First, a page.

Picture a plant pushing upwards its unfurling leaves and stalks, bit by bit, reaching for more light, pulsing with the moisture of spring rains and warming soil. It happens each day in spring as we sit in front of computers, as we sleep, as we drive and shop. Life abundant, racing forward as days lengthen, thunderstorms unleash, and summer heat grows closer.
May is astounding, a miracle in the Midwest. I grew up in Indiana, but in my angst to explore the world and other parts of the US, I left for a while and didn’t know if I’d return. I was growing bitter that Indiana didn’t seem to value its own landscapes, its impressive natural resources. But I did return, and I’ve found hope and new eyes as I look around more deeply. And though many of our Indiana landscapes have been simplified to build big-box stores, parking lots, housing developments, and industrial-scale agriculture field, this slice of northern Indiana continues to burst with wildness, green beauty. Even on the edges and forgotten spaces, there remains a wildness that happens within and surrounding our human-transformed fields, lawns, and commercial spaces as well as within our fragments of wilderness.
At Merry Lea Sustainable Farm, the burst of life of May seems easier to notice as more people return for the season. With spring comes new interns, May Term students at Goshen College (entomology and a field experience course in environmental education), volunteers, and visitors, and everyone’s eyes are on the lookout for turtles, frogs, insects, birds, and mushrooms. Young people are helping move cattle, pull weeds, plant seeds, measure plant biomass in the prairies, and track bird populations. This place is pulsing.
Sometimes, wild creatures show up in unexpected spaces. For example, yesterday, Ellie (our assistant farm manager) and I discovered a large yellow swallowtail butterfly in the greenhouse, resting on some young onion transplants that have yet to be planted. This happened right as some students in the masters students in the environmental education program were giving their parents a tour of our farm facilities. We were in awe of this creature whose abdomen heaved with life. Just one week before, two college freshman caught a large carp in a ditch and were astounded by its size and ancient form. As they laid the fish on some grass, I too was fascinated by its strange beauty, even if carp aren’t known to be a pristine fish. Even finding a meal moth in the kitchen cabinets or seeing katydids above an evening porch light in town can be transformative if we take a minute to look and pay attention.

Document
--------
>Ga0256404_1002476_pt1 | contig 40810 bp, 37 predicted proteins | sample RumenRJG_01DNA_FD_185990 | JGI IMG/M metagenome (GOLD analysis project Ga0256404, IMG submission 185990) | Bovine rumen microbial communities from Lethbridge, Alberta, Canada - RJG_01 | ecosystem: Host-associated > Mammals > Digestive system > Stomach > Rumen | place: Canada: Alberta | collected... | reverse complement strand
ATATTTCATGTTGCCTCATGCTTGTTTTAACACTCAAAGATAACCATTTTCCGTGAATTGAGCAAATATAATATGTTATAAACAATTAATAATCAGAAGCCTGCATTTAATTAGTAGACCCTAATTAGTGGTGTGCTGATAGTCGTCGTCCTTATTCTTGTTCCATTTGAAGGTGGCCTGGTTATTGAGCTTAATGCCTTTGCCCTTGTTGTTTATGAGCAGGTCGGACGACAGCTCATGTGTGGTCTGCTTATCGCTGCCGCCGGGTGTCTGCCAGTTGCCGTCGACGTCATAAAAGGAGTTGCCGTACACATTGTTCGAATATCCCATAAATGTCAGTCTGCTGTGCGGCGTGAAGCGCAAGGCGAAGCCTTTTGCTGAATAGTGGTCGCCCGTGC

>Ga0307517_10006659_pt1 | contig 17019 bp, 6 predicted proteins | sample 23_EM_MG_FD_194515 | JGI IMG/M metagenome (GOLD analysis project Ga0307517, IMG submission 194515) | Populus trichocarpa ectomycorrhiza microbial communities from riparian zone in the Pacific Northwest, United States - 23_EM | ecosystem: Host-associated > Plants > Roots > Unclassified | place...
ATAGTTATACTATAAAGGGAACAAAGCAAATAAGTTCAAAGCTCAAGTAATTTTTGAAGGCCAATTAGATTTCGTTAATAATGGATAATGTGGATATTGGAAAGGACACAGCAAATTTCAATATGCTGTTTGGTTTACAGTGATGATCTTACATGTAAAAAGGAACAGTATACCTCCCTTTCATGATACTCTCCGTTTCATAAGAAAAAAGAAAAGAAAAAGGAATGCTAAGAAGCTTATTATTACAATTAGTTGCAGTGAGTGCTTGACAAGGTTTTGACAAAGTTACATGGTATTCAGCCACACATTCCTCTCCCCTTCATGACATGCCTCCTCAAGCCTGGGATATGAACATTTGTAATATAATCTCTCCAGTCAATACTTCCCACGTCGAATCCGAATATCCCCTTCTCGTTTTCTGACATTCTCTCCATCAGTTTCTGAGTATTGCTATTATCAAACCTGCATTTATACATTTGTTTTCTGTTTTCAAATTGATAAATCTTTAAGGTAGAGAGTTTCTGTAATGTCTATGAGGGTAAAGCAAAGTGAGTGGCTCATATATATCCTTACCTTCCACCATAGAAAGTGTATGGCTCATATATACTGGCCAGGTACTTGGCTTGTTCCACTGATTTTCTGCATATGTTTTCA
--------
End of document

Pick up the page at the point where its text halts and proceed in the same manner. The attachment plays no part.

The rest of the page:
Want to watch summer unfold up close? Want to see more sunrises and sunsets, learn your frog and bird calls, get compost under your nails as you learn to plant tomatoes and broccoli, and share meals with others using food you helped raise? Come spend time with us at Goshen College’s Merry Lea Environmental Learning Center, a hidden oasis in northeast Indiana. Whether taking the Agroecology Summer Intensive, the Sustainability Leadership Semester, our 11-month masters program, or simply for a one-day or weekend-long public program, there are ways to lose yourself in the sacred created order, the natural world that continues whether we usually notice it in our busy daily lives or not. Learn to see the world as a fascinating and complicated place, that our time outdoors can also be a form of prayer and play even if spent in silence and observation.
Slip away and enjoy the miracle of spring and the arrival of summer. Blessings for your journey into the wild, wherever you find yourself this season.
-Jon Zirkle, Farm Manager and Sustainable Food Systems Educator